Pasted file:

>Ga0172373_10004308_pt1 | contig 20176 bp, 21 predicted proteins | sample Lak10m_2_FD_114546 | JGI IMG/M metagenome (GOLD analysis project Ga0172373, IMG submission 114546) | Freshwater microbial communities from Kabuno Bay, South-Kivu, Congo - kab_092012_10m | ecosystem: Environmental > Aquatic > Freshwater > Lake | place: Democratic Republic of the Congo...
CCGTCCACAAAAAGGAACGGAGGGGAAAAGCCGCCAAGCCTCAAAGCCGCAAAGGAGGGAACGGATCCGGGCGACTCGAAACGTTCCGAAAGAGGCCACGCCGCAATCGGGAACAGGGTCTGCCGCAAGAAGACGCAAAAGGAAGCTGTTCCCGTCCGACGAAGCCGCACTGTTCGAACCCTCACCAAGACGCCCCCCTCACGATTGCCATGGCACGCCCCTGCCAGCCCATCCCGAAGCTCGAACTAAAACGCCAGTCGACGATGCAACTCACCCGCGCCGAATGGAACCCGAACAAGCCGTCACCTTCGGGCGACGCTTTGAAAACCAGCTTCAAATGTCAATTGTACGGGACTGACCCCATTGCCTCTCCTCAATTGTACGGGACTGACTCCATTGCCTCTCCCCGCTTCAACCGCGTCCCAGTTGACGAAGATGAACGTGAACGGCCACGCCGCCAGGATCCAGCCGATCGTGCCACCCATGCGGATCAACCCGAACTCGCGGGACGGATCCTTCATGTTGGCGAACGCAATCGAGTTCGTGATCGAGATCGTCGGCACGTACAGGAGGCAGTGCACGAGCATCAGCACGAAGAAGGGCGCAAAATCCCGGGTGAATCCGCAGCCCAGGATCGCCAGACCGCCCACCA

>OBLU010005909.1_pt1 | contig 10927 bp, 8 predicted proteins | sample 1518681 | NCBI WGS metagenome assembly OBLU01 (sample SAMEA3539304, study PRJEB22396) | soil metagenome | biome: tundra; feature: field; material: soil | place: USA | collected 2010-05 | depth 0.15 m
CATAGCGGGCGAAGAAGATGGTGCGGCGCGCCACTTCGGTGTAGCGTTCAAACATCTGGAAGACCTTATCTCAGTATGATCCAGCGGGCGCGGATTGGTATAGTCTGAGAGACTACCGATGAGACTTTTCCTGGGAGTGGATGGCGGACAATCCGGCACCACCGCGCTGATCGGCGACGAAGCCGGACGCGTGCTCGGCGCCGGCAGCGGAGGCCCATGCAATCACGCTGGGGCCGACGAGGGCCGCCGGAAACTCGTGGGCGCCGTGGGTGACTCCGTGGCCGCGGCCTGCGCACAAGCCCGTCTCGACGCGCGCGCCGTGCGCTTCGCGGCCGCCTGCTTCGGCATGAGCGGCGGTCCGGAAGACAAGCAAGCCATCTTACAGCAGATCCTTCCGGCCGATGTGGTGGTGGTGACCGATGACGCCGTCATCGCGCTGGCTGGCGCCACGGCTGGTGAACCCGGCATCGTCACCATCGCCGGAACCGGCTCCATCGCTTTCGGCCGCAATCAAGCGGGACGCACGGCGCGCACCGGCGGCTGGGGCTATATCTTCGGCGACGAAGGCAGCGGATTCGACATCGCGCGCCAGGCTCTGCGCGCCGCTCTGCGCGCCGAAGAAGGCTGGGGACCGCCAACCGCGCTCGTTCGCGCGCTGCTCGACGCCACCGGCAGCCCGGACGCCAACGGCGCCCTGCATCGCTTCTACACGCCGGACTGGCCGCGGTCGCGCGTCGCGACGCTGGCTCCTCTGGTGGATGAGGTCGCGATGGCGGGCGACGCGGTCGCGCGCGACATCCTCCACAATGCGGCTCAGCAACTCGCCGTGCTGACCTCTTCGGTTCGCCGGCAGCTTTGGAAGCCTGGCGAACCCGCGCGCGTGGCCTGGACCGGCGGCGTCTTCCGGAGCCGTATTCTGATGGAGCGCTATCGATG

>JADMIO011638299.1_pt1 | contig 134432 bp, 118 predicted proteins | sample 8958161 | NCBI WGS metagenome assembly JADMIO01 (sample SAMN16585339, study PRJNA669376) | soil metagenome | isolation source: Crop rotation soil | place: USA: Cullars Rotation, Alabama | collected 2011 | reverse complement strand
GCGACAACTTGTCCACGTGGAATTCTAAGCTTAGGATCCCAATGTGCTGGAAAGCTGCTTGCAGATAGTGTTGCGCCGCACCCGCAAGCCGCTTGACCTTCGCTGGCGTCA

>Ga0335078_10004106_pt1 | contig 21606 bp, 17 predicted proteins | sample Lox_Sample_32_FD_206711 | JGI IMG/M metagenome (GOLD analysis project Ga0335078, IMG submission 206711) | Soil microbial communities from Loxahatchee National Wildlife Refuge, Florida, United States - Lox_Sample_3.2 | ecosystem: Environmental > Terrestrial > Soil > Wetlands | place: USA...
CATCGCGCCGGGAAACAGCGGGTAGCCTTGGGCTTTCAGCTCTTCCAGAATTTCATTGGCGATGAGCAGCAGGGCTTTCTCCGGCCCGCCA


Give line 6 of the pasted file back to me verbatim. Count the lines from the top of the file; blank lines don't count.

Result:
GCGACAACTTGTCCACGTGGAATTCTAAGCTTAGGATCCCAATGTGCTGGAAAGCTGCTTGCAGATAGTGTTGCGCCGCACCCGCAAGCCGCTTGACCTTCGCTGGCGTCA